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We're working on installing a fence in our roof. I want it to have a minimalist look (something like this without the top rail), so that it doesn't interfere with the view.

We've already installed the posts in our roof, and now we're searching for the rails. As you can see, the posts can be removed from the base.

Since the posts are removable, the important point is that the rails can also be removed.

We were thinking of using cable railing, but I'm thinking if there's anything to replace the cable railing so that it gives it more support.

What type of rail can I install between each post so that the posts are stronger? At the same time, they should be thin and also removable.

Thanks.

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  • In my area this would not be legal. I understand you do not want to block your view but a child could easily go through that fence. The last elevated deck I built required slats or cables in this case that a 4" ball would not pass through. Check your local building codes. – Ed Beal Aug 20 '17 at 1:58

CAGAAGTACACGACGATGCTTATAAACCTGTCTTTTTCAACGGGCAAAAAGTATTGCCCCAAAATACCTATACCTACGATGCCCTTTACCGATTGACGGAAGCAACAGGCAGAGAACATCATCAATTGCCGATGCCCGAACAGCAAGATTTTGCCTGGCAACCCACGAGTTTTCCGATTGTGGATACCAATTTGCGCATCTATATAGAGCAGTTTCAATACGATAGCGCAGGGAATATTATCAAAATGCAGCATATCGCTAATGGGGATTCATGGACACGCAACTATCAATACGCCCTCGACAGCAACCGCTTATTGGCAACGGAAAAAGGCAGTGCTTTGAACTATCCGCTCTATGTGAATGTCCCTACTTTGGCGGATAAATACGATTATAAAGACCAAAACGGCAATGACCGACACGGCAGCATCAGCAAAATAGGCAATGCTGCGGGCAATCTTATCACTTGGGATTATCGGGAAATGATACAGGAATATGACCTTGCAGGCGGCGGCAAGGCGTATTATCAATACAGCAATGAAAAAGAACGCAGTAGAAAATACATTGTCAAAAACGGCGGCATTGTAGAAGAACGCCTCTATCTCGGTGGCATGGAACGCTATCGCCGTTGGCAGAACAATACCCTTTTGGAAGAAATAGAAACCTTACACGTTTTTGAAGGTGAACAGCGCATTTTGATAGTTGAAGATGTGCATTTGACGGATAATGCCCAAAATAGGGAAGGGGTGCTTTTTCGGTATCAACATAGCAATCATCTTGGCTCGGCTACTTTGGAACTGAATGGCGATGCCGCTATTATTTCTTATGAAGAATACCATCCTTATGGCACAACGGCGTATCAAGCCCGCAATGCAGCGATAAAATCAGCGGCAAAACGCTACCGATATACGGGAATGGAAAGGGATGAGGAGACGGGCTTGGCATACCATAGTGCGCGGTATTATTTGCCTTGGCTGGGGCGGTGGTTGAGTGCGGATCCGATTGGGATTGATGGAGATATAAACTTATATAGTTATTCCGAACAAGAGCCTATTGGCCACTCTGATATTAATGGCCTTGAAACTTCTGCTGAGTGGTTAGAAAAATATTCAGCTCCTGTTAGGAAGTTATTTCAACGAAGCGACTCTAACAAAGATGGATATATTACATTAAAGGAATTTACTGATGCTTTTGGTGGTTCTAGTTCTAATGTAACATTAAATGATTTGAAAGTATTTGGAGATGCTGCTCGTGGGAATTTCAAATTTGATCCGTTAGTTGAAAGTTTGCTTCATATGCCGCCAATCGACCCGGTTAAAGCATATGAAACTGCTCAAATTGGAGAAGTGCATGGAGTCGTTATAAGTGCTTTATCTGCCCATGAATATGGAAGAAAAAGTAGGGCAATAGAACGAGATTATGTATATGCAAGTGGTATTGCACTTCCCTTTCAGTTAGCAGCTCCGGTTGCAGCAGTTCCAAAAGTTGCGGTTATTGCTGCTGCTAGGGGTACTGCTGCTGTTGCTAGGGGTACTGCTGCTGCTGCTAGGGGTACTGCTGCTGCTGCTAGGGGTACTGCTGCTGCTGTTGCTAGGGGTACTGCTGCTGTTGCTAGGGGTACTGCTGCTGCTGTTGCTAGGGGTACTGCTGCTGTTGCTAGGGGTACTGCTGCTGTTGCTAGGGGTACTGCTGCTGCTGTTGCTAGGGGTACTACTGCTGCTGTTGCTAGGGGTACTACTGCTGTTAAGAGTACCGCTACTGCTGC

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    If the posts are not strong enough, no railing is going to fix that. So fix that, first. An inadequate roof fence is in some ways worse than no roof fence (with no roof fence, you don't expect to be stopped from going over the edge. With an inadequate roof fence, you hit the fence, or lean on the fence, and over you go....) – Ecnerwal Aug 20 '17 at 2:01
  • Tempered glass is the other usual "view-retaining" "fence" material, but it comes at a pretty high cost. It is "removable" so long as you don't mind picking up a 10 foot long, 44 inch tall chunk of glass. You might be able to get away with just over 38" tall glass (42 inch top height, less than 4 inch bottom gap.) The wind loading will require your posts to be very well anchored indeed. – Ecnerwal Aug 20 '17 at 2:35
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    That top rail you do not want, has an important function: it is structurally in compression, to counter the tension of the cables. Without it, the verticals are cantilevers and you are putting a fairly tremendous sideload on the corner pieces. You can build for that if you have your heart set on it, but it's much harder. – Harper Aug 20 '17 at 3:15
  • That's why I'm asking what type of rails I can put between the posts that are thin and structurally strong. – rbhat Aug 21 '17 at 15:19

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